Wednesday, December 9, 2009

Return of the Cattle

Unloading into the corral.

The cattle have arrived for the start of the Dipper Ranch grazing season. Fifty-some calves arrived on December 3rd and fifty-some more will arrive over the next few weeks.

"Wow, look at our new home."

The purpose of our conservation grazing program is to control the amount of less desirable non-native annual grasses and thatch (dead plant material), reduce the amount of weedy and invasive plant species, reduce wildfire risk by controlling fuel loads, create conditions that provide better native plant biodiversity, and promote the local, historical agriculture economy.

Happy California cows, a little surprised by a morning of snow.

Over the last 3 years, we have gradually increased the number of cattle on the Dipper's 235 grassland acres and extended the grazing season as we watch the pastures improve. This year, we expect the grazing season to be December through July if the grass holds out.

Standing at a fence post for this monitoring point, we evaluate the near and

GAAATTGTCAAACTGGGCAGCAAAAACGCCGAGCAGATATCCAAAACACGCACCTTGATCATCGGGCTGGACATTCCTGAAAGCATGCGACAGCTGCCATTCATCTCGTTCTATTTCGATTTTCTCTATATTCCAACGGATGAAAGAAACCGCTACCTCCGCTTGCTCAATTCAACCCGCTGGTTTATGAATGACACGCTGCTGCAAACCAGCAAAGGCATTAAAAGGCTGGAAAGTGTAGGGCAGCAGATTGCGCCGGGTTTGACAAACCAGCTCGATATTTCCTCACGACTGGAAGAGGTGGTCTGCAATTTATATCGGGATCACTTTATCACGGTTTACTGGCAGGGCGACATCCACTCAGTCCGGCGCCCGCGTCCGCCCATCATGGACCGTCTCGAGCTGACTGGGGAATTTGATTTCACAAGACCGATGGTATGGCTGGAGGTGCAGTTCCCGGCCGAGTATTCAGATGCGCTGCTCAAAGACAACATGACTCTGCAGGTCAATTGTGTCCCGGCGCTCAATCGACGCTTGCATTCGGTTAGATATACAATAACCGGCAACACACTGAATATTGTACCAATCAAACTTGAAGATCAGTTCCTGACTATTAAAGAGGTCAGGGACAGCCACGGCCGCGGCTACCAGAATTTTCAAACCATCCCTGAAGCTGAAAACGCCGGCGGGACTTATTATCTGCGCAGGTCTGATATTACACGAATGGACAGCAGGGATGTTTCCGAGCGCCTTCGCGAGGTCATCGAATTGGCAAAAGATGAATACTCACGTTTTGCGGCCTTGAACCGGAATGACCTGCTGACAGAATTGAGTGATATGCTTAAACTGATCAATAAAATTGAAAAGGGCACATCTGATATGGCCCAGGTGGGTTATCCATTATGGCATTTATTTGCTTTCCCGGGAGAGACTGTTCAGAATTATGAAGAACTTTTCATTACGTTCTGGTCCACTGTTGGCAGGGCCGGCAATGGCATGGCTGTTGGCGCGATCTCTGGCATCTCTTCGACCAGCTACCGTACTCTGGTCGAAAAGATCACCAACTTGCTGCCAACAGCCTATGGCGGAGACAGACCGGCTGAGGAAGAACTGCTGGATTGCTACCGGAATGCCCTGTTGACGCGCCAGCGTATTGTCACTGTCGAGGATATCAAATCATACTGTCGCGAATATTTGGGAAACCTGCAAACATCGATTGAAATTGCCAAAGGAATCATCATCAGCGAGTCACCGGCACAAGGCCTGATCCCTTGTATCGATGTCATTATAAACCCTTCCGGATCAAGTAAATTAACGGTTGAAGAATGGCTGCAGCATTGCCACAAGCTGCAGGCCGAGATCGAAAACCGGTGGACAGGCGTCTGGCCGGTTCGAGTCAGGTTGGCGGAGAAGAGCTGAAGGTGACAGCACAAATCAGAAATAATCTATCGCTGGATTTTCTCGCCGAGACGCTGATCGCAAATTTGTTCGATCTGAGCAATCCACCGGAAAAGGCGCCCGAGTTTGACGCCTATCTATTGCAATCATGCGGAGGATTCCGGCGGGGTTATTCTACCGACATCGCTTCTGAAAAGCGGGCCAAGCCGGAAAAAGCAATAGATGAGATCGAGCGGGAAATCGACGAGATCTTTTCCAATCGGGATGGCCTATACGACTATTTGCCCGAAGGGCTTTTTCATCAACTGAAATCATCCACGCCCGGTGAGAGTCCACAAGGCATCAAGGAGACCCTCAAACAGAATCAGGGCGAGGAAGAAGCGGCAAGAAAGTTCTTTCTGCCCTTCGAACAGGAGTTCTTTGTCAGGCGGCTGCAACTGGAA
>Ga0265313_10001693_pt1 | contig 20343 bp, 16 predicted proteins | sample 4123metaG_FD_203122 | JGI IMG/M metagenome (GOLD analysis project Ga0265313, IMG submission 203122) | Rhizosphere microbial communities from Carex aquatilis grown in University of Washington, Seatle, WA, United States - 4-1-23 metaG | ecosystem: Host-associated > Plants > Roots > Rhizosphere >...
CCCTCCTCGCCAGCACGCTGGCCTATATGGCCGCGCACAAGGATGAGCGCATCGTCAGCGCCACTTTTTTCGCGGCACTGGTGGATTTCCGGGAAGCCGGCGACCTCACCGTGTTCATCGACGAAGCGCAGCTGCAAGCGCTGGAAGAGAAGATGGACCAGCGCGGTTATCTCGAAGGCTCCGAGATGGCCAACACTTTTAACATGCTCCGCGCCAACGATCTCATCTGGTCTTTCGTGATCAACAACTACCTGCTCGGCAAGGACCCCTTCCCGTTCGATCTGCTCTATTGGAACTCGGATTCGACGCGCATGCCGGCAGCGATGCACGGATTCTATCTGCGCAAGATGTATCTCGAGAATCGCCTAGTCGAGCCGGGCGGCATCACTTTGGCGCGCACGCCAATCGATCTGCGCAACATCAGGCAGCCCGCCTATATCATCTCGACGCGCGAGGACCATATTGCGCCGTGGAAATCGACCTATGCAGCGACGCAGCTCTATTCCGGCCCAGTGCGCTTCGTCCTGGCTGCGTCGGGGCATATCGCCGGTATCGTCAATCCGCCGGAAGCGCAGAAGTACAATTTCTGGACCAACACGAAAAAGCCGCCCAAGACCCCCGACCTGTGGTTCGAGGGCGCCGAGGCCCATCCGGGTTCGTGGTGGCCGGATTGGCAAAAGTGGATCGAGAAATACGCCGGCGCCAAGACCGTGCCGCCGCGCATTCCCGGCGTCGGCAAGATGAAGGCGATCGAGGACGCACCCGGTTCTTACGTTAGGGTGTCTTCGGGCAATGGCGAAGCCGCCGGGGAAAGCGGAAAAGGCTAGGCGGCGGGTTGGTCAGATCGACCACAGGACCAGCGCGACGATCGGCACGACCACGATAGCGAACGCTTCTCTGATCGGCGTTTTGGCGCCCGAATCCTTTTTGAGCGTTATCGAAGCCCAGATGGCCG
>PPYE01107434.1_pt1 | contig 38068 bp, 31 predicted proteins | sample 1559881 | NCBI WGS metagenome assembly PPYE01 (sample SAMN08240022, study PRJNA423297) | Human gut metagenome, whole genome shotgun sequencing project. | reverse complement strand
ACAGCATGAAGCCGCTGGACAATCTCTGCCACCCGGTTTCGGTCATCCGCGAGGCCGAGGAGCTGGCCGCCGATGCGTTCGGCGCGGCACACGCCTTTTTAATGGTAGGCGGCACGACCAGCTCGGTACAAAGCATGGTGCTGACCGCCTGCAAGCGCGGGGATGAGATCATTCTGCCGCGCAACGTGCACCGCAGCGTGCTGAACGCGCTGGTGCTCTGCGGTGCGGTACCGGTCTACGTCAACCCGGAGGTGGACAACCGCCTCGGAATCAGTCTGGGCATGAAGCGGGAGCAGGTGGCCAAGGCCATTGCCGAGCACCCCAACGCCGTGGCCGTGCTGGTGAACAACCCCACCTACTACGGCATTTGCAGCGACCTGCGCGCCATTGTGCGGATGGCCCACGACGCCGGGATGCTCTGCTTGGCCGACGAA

far pastures for erosion, bare soil and overall rangeland quality.

Each Fall, we monitor the rangeland conditions including "residual dry matter" (a measure of the amount of vegetation left on the ground), erosion, water quantity and quality, sensitive areas like streamsides, change in vegetation and wildlife, and infrastructure (fences, gates, roads, water delivery). We watch like hawks to protect against a destructive level of overgrazing.

Their job - eating grass.

Last year, I noticed that the upper pastures had more California poppies and more robust tufts of native perennial grasses. The spring weather, however, suddenly went from wet to warm and the non-native annual grasses quickly headed out - that is, the seed heads shot up. Many grasses that have gone to seed are less digestible and therefore not as heavily grazed by cattle. Last year, we didn't have enough cattle on the property (80 head) to rotate quickly enough through the 3 pastures and keep the annual grasses grazed down and therefore couldn't stop the seeding as the weather changed. So the annual grasses reproduced and died early in the summer rather than continuing to put out new leaves as they do when more frequently grazed.

Cleaning up in a little snowstorm.

It's all about weather in agriculture, and you can't always predict it, so you adjust to it. That is why a flexible seasonal grazing program allows us to improve the pasture and natural conditions on the property over time without risking overgrazing.

1 comment:

  1. Click your blog, see a new post, little sparkle of happiness 'yay!'


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